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Crafting the First Statement in Crisis Situations: What To Say and When to Say It

By Nora Jacobs, Hennes Communications


For organizations responding to sudden, catastrophic crisis events, one of the most challenging decisions to make involves determining what to say and when to say it. Wait until all the facts have been gathered and you risk not being part of the critical first news cycle, which often sets the tone for ongoing coverage of the story. Speak too quickly and you run the risk of omitting important, basic facts or worse – making incorrect statements that you will subsequently have to walk back, threatening your credibility with the public and your own stakeholders.

Perhaps the most egregious and painful example of misstating initial critical facts about a crisis event is the first information issued by the Texas Department of Public Safety, which led the initial investigation of the May 24 Uvalde school shooting at Robb Elementary School. After first reports praised police officers for their quick response to the attack, investigators quickly learned the facts painted a far less heroic picture.  Weeks of news reports followed as the actual details came to light. By now, all of America knows that students were hunted down for more than hour by the shooter while responders hung back in the hallway.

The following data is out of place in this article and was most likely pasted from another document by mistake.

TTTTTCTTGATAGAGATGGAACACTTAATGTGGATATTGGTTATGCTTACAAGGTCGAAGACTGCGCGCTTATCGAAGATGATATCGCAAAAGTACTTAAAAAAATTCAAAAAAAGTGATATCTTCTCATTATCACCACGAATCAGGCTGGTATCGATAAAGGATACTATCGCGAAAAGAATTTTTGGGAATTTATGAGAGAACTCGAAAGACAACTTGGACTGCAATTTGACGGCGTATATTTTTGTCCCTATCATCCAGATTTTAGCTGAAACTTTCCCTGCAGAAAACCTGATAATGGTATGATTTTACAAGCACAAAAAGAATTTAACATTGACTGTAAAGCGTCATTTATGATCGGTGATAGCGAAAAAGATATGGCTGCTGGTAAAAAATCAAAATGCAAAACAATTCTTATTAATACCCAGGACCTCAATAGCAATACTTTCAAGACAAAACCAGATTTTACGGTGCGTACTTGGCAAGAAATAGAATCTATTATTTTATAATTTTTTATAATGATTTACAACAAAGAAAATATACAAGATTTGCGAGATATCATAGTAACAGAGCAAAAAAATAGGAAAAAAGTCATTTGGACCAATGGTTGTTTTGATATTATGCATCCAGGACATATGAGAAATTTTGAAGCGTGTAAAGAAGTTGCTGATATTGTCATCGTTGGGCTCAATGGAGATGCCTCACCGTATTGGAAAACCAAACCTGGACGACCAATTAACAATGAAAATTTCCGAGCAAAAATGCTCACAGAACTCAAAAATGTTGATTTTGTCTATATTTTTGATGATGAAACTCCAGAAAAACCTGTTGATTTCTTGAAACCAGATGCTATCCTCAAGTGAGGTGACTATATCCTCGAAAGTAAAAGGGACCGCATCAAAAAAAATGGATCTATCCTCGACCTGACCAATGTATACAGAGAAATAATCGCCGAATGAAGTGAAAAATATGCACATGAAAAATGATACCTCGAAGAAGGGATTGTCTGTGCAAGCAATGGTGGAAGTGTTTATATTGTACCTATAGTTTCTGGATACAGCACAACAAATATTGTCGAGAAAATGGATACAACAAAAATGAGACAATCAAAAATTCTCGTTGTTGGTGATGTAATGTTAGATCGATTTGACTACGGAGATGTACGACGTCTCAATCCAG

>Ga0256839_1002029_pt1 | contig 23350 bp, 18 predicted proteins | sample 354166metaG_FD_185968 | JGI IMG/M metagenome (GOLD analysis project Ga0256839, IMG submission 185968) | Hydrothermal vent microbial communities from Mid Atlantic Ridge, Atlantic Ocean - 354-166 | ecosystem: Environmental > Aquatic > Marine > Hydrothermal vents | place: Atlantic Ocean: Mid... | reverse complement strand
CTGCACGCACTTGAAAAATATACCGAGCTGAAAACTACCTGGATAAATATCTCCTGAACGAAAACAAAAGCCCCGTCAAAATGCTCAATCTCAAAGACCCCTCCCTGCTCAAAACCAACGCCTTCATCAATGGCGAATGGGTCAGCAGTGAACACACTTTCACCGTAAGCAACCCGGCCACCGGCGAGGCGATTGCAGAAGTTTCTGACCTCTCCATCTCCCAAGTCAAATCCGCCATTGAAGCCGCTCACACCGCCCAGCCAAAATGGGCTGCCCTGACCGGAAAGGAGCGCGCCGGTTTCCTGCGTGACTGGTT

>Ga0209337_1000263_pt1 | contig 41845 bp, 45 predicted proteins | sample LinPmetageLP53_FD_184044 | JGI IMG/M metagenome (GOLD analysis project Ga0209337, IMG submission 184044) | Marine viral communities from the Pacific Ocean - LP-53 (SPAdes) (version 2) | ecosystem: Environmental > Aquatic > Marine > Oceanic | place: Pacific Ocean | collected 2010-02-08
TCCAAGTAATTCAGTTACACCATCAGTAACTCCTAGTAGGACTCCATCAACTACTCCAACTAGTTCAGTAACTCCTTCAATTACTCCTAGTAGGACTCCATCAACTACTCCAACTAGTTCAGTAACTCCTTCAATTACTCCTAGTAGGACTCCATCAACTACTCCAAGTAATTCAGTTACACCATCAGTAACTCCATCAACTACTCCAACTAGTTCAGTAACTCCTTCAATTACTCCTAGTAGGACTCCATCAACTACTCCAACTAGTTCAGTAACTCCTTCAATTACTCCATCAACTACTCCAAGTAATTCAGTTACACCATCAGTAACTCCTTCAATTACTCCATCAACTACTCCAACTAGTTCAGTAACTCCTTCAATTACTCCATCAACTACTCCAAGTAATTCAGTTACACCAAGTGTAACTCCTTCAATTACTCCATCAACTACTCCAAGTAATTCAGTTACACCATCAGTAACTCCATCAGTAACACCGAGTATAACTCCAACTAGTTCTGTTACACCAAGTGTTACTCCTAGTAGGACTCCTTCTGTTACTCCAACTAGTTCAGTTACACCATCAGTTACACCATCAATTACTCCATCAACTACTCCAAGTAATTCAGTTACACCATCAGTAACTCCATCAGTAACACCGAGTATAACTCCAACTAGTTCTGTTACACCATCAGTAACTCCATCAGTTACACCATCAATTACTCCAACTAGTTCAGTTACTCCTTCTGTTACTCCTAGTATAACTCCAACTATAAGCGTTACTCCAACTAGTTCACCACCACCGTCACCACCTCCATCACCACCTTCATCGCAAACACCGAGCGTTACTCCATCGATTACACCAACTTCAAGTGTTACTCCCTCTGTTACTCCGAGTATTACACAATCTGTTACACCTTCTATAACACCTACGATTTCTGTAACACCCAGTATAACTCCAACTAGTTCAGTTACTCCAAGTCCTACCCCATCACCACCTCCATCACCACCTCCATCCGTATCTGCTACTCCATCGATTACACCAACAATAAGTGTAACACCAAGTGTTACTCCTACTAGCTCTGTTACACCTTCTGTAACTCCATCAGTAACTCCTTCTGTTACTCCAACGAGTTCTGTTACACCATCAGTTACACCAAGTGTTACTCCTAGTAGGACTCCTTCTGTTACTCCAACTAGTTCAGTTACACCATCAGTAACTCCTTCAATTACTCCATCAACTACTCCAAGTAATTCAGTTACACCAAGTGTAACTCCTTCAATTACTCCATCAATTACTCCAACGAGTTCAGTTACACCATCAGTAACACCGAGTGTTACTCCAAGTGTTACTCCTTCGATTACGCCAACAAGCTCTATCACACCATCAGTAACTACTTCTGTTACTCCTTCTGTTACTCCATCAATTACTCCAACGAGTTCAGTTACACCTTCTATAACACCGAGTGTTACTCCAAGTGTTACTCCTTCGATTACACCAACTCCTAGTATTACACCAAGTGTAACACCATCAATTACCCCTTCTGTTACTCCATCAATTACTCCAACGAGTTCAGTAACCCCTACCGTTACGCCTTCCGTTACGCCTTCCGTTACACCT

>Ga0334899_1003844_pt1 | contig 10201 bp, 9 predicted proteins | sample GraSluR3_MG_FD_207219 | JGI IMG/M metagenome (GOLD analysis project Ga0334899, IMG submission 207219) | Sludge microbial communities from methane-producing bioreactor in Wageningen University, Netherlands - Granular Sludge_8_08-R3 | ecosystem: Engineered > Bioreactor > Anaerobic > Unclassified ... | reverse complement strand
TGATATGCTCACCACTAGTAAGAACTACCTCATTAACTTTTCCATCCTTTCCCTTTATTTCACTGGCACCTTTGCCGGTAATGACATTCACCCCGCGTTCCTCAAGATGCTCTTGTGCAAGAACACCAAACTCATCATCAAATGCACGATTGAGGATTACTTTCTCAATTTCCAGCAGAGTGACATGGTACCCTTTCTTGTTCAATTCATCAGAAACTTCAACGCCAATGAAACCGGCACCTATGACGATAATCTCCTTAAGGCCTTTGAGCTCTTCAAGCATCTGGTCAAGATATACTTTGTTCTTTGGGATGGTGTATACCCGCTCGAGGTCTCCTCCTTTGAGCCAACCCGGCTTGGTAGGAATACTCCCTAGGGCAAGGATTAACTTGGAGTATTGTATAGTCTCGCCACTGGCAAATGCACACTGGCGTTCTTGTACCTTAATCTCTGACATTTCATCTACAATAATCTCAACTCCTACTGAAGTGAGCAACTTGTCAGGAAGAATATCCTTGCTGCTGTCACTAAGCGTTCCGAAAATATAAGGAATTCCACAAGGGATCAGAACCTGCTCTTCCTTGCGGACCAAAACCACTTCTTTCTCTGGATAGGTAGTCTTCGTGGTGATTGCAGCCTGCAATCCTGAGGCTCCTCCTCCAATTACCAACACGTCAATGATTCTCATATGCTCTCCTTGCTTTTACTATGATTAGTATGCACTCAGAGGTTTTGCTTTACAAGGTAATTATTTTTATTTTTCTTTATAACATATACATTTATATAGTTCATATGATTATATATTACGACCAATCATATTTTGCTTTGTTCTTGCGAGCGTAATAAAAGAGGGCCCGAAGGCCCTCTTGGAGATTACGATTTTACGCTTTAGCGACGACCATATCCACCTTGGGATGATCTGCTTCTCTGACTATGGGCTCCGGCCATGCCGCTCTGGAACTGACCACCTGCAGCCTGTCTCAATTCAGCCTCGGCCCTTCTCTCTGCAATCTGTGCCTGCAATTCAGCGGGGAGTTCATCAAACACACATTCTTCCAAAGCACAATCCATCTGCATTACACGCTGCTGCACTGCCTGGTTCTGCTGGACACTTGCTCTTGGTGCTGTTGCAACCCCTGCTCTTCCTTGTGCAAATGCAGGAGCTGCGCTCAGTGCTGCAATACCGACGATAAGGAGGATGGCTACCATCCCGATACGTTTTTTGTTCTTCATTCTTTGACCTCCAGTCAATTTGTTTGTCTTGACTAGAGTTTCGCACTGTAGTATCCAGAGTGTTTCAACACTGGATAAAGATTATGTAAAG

Hopefully, your organization will never face the challenge of speaking out after a mass shooting.  But all organizations should be prepared to make sure what they say initially about an incident will stand the scrutiny of investigation and help them avoid correcting misinformation that needlessly erodes brand and reputation.  Of course, an equally important decision is the timing of an initial statement.  While each situation is unique, there are some developments that will almost always demand that the organization involved issues some sort of comment as quickly as possible.  Those include incidents that are clearly catastrophic, with injuries or even fatalities, along with those that pose an ongoing threat to those nearby.

Events that cause significant damage to an organization’s facilities or some other property also will likely call for some sort of statement – especially if the damage will interrupt operations. Remember that media are not the only stakeholders to consider when a crisis occurs.  In some cases, employees will need to know quickly about building closures, changes in work arrangements, etc. – as will customers or clients, as well as suppliers and vendors.